Consensus, cows, and Kagame's vision

 

Ideas from my previous post - always considering context and history, remaining exploratory and avoiding assumptions - were wholeheartedly reaffirmed in a recent conversation with Kaia Miller-Goldstein (Brown '87!)

Kaia works as an economic and strategic advisor to governments primarily in developing nations, and serves on Paul Kagame's Presidential Advisory Council (a group that also includes Tony Blair and Rick Warren, the controversial minister who inaugurated Obama).

Kaia first came to Rwanda in 1999, right before Kagame officially became president. Since then, she's traveled to Rwanda nearly forty times. Kaia and I had an informative and heated conversation about Rwandan politics, Kagame's vision, and western criticisms. I wasn't able to film our conversation this time, though I intend to meet with her again to get her on camera. For now, I'll share some highlights from our chat here.

When Kaia and her team arrived in Kigali in 1999, they expected to encounter familiar "developing country" challenges: lack of organization, corruption, bureaucratic hurdles. Instead, they found Paul Kagame, and were struck by his firm leadership, clarity of vision, and commitment to rebuild a self-sufficient Rwanda. Kagame sought international advice only to then build a Rwanda that could flourish on its own. Thus Kaia's work was contingent upon a built-in exit strategy.

Having worked so closely with Kagame from the early stages of his presidency, Kaia certainly offers a particular perspective on Rwandan issues, one that should be understood within her unique context. When I asked her about western critics who often focus on Rwanda's lack of freedom of expression, she pointed to the vast strides Rwanda has made in countless other areas.

When someone who was once poor and felt unsafe in their home now has health insurance, agricultural income, and a sense of security, freedom of expression may not even be an issue of note. She also talked about how critics of Kagame simply fuel the opposition, and circulate ideas within their own small network. If she sees an article by a particular journalist, she knows what kind of bent it is going to have.

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Rwanda is often criticized for its lack of / repression of opposition parties; Kagame's sweeping win in last year's election has been cited as an example of both corruption and Rwanda's resistance to diverse political opinions. The west is wary of such widespread support of one person; somehow this is too good to be true and must reflect something dangerous. To this, Kaia spoke about a culturally-rooted inclination toward consensus in Rwandan society. The population doesn't want a president to have 50% of the vote -- half the population being disappointed with an election outcome doesn't make sense. They'd rather agree on one person who can garner 90%.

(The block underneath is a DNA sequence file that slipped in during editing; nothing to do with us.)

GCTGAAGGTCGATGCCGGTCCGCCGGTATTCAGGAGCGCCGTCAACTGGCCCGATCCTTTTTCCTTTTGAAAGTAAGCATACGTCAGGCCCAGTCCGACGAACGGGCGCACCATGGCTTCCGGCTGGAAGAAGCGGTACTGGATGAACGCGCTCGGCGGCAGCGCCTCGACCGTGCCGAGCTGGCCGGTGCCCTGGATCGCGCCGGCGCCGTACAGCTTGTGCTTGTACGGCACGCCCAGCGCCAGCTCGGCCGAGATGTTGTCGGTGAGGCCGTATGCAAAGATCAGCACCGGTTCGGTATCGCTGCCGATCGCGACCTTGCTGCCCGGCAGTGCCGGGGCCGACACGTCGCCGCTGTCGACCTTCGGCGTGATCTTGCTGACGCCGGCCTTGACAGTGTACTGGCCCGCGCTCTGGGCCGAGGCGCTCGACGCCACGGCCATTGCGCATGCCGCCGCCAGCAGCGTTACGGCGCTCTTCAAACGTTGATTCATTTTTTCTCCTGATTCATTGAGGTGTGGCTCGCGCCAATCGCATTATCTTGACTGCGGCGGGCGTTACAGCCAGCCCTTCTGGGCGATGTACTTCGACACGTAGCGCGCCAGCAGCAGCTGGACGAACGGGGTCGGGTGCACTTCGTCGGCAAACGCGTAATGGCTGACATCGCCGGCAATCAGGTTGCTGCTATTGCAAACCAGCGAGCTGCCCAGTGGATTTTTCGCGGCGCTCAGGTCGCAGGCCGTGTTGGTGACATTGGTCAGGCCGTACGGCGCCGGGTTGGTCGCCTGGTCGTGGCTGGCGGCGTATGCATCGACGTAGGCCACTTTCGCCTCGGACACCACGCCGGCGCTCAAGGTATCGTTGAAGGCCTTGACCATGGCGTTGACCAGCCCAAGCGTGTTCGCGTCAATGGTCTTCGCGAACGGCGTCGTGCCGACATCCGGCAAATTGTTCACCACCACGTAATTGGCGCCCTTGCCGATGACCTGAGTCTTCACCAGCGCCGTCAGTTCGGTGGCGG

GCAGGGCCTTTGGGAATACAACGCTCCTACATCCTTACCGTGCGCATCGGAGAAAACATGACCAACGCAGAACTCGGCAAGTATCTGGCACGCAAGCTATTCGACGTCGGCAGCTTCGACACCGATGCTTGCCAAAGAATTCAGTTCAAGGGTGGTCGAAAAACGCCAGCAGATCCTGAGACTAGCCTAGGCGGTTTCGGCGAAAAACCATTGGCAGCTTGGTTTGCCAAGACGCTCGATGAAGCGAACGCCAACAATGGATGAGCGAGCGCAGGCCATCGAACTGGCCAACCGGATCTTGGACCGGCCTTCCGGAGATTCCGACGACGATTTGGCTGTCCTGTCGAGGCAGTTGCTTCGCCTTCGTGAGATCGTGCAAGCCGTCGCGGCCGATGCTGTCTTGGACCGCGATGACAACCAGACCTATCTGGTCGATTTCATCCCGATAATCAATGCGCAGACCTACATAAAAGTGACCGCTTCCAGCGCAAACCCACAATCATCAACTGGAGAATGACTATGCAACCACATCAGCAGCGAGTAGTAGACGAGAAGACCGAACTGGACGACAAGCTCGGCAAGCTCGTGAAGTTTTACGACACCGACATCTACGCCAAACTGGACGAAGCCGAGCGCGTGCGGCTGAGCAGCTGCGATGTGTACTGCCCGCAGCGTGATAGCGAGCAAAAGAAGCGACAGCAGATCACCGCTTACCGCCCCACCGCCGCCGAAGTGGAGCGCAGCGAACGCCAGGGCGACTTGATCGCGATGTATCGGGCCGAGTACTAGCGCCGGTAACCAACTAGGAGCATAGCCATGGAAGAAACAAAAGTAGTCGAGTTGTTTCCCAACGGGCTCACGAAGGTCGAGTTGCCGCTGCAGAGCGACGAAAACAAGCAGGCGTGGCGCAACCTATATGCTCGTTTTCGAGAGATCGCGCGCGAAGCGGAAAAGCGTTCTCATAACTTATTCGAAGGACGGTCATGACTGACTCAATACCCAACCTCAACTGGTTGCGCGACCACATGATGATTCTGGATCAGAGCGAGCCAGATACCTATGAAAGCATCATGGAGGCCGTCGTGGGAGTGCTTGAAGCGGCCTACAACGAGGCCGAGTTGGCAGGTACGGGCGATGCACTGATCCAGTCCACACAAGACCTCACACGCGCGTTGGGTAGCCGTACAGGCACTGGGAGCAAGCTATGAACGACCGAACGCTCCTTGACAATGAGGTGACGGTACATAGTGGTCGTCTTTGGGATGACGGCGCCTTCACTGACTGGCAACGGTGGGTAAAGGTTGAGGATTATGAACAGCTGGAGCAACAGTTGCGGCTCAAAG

Kaia also described how villages around the country adore Kagame, largely because he has implemented policies that directly benefit the rural poor and reflect deeply-held Rwandan traditions. One example of this is the 'one cow per poor family' program. Yes, this program literally gives cows to poor families, providing them with food and a source of income. But it also provides much more.

The cow is a sacred, and fraught, symbol in Rwanda -- during Belgian rule, Hutu/Tutsi identity cards were distributed based on the number of cows one owned. Thus owning a cow now is a point of pride for a family, and signifies the government's care and investment in its people. The cows also provide an opportunity for multiple families to join together and collectively care for their cows in a more efficient way -- helping to rebuild ties and trust between neighbors (Rwanda ranks very high on trust in institutions, but very low on trust among fellow citizens).

Various international aid organizations were deeply critical of this policy, arguing that it is an inefficient giveaway. But perhaps Kagame has tapped into something more nuanced than international aid: he is attempting to merge sociology, tradition, and development, and mobilize the population, to rebuild from the ground up.

Kaia did underscore Kagame's particular strategy for reconciliation. Rather than keeping the boiler uncapped -- allowing opinions to run free, letting people yell at each other, inviting the dust to rise -- Rwanda is keeping the boiler closed and making forward-thinking changes (like focusing on economic development). Anything that could be destabilizing or incendiary is discouraged.

The hope is that then, when the boiler is finally opened, Rwanda will have rebuilt a stronger version of itself, one that is resistant to fractures. These strategies are untested; we can't say one is better than the other. But this is what Rwanda has chosen to do, and the world will witness and learn from what unfolds there.